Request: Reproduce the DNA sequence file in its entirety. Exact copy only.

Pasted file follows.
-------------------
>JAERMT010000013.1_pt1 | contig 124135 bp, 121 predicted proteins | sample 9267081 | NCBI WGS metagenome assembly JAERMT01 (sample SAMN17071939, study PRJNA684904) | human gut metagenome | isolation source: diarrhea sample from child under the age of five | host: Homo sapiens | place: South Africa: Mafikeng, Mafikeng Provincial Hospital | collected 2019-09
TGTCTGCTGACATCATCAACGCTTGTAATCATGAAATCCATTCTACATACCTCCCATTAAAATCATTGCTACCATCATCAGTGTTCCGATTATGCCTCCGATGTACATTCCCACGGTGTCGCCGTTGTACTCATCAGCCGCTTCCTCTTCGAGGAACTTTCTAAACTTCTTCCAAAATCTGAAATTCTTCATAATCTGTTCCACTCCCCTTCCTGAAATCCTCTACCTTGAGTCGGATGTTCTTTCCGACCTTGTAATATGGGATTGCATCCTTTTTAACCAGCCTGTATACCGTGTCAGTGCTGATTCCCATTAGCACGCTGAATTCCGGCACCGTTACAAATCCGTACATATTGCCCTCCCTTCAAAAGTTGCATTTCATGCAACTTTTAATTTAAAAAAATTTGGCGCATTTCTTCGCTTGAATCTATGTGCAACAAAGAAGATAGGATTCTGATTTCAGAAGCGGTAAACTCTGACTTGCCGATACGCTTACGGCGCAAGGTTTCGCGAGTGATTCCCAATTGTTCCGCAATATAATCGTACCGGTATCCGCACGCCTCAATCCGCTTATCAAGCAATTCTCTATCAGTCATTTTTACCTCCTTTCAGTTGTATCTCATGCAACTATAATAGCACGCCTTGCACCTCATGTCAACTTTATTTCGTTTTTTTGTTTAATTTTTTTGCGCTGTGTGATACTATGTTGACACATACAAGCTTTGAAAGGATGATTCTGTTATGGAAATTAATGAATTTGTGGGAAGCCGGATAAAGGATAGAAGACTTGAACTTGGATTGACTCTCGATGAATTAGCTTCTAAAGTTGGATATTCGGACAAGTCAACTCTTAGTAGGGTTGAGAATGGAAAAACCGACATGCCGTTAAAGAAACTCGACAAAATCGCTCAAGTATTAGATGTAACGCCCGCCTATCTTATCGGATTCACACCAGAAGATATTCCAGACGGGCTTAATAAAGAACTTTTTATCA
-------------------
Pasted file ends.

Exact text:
>JAERMT010000013.1_pt1 | contig 124135 bp, 121 predicted proteins | sample 9267081 | NCBI WGS metagenome assembly JAERMT01 (sample SAMN17071939, study PRJNA684904) | human gut metagenome | isolation source: diarrhea sample from child under the age of five | host: Homo sapiens | place: South Africa: Mafikeng, Mafikeng Provincial Hospital | collected 2019-09
TGTCTGCTGACATCATCAACGCTTGTAATCATGAAATCCATTCTACATACCTCCCATTAAAATCATTGCTACCATCATCAGTGTTCCGATTATGCCTCCGATGTACATTCCCACGGTGTCGCCGTTGTACTCATCAGCCGCTTCCTCTTCGAGGAACTTTCTAAACTTCTTCCAAAATCTGAAATTCTTCATAATCTGTTCCACTCCCCTTCCTGAAATCCTCTACCTTGAGTCGGATGTTCTTTCCGACCTTGTAATATGGGATTGCATCCTTTTTAACCAGCCTGTATACCGTGTCAGTGCTGATTCCCATTAGCACGCTGAATTCCGGCACCGTTACAAATCCGTACATATTGCCCTCCCTTCAAAAGTTGCATTTCATGCAACTTTTAATTTAAAAAAATTTGGCGCATTTCTTCGCTTGAATCTATGTGCAACAAAGAAGATAGGATTCTGATTTCAGAAGCGGTAAACTCTGACTTGCCGATACGCTTACGGCGCAAGGTTTCGCGAGTGATTCCCAATTGTTCCGCAATATAATCGTACCGGTATCCGCACGCCTCAATCCGCTTATCAAGCAATTCTCTATCAGTCATTTTTACCTCCTTTCAGTTGTATCTCATGCAACTATAATAGCACGCCTTGCACCTCATGTCAACTTTATTTCGTTTTTTTGTTTAATTTTTTTGCGCTGTGTGATACTATGTTGACACATACAAGCTTTGAAAGGATGATTCTGTTATGGAAATTAATGAATTTGTGGGAAGCCGGATAAAGGATAGAAGACTTGAACTTGGATTGACTCTCGATGAATTAGCTTCTAAAGTTGGATATTCGGACAAGTCAACTCTTAGTAGGGTTGAGAATGGAAAAACCGACATGCCGTTAAAGAAACTCGACAAAATCGCTCAAGTATTAGATGTAACGCCCGCCTATCTTATCGGATTCACACCAGAAGATATTCCAGACGGGCTTAATAAAGAACTTTTTATCA